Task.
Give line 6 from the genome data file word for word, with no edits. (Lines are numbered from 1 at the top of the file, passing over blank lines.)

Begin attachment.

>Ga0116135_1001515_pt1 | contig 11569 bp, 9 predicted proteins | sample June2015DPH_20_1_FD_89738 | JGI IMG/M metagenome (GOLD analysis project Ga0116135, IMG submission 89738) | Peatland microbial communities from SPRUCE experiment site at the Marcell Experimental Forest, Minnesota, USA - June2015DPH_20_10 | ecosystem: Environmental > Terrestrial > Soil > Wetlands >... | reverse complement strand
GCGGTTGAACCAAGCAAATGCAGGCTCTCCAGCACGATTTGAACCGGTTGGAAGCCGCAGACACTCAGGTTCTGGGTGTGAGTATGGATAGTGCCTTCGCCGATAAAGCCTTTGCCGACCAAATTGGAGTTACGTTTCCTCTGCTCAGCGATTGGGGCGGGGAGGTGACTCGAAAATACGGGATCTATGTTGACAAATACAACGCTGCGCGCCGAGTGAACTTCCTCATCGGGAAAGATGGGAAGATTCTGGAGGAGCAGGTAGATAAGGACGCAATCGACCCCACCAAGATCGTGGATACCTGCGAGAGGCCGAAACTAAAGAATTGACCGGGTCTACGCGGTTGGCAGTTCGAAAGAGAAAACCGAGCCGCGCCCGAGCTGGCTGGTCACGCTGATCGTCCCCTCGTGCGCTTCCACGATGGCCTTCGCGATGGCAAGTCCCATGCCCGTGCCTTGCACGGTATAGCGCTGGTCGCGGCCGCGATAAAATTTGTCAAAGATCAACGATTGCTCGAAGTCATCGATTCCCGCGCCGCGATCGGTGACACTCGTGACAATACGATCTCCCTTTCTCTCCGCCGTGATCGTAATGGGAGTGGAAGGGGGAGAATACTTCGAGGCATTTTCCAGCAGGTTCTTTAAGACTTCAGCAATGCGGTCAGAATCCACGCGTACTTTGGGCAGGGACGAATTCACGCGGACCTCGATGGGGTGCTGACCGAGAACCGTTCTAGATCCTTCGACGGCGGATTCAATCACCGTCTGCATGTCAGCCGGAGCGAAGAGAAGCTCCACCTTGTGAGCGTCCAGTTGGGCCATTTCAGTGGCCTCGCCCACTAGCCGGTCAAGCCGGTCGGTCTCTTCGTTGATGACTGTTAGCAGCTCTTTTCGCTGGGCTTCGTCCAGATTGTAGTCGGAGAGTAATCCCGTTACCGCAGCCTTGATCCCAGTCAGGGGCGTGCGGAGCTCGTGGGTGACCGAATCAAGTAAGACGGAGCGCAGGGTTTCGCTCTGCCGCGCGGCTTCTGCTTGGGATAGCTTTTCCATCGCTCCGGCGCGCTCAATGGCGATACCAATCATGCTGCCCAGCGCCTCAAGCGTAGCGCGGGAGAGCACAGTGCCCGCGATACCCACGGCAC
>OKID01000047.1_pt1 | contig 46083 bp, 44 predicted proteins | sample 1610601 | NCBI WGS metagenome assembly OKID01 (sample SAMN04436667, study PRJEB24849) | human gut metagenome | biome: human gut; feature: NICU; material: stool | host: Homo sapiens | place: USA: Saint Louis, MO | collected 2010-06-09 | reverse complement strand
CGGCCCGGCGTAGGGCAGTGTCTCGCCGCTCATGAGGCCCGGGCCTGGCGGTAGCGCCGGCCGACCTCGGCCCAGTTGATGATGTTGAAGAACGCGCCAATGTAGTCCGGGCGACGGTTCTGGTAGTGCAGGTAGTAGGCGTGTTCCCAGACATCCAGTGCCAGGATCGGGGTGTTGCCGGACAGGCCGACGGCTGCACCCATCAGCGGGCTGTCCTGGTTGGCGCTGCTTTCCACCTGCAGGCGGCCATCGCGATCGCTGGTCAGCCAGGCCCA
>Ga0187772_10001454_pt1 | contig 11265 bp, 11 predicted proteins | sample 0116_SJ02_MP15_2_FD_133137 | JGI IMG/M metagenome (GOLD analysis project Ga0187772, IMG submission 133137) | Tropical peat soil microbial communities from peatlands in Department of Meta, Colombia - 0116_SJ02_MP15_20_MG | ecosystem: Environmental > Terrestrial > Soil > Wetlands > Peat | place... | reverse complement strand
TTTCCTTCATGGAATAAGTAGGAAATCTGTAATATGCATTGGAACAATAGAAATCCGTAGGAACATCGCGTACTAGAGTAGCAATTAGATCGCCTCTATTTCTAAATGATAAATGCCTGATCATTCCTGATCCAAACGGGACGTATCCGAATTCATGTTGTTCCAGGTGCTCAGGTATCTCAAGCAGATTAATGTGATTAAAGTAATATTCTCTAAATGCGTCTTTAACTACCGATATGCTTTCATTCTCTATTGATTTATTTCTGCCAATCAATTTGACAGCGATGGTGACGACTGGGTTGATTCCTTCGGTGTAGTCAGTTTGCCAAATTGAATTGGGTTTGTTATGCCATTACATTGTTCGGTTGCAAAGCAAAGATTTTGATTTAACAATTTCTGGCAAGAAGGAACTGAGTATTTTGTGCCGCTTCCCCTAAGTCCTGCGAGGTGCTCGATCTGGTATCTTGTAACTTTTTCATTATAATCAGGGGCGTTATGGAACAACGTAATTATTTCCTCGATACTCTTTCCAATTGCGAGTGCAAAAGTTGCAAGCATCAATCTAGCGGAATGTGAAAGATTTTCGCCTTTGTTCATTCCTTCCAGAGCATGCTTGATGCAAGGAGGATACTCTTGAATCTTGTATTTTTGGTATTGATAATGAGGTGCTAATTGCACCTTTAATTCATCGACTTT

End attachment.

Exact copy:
TTTCCTTCATGGAATAAGTAGGAAATCTGTAATATGCATTGGAACAATAGAAATCCGTAGGAACATCGCGTACTAGAGTAGCAATTAGATCGCCTCTATTTCTAAATGATAAATGCCTGATCATTCCTGATCCAAACGGGACGTATCCGAATTCATGTTGTTCCAGGTGCTCAGGTATCTCAAGCAGATTAATGTGATTAAAGTAATATTCTCTAAATGCGTCTTTAACTACCGATATGCTTTCATTCTCTATTGATTTATTTCTGCCAATCAATTTGACAGCGATGGTGACGACTGGGTTGATTCCTTCGGTGTAGTCAGTTTGCCAAATTGAATTGGGTTTGTTATGCCATTACATTGTTCGGTTGCAAAGCAAAGATTTTGATTTAACAATTTCTGGCAAGAAGGAACTGAGTATTTTGTGCCGCTTCCCCTAAGTCCTGCGAGGTGCTCGATCTGGTATCTTGTAACTTTTTCATTATAATCAGGGGCGTTATGGAACAACGTAATTATTTCCTCGATACTCTTTCCAATTGCGAGTGCAAAAGTTGCAAGCATCAATCTAGCGGAATGTGAAAGATTTTCGCCTTTGTTCATTCCTTCCAGAGCATGCTTGATGCAAGGAGGATACTCTTGAATCTTGTATTTTTGGTATTGATAATGAGGTGCTAATTGCACCTTTAATTCATCGACTTT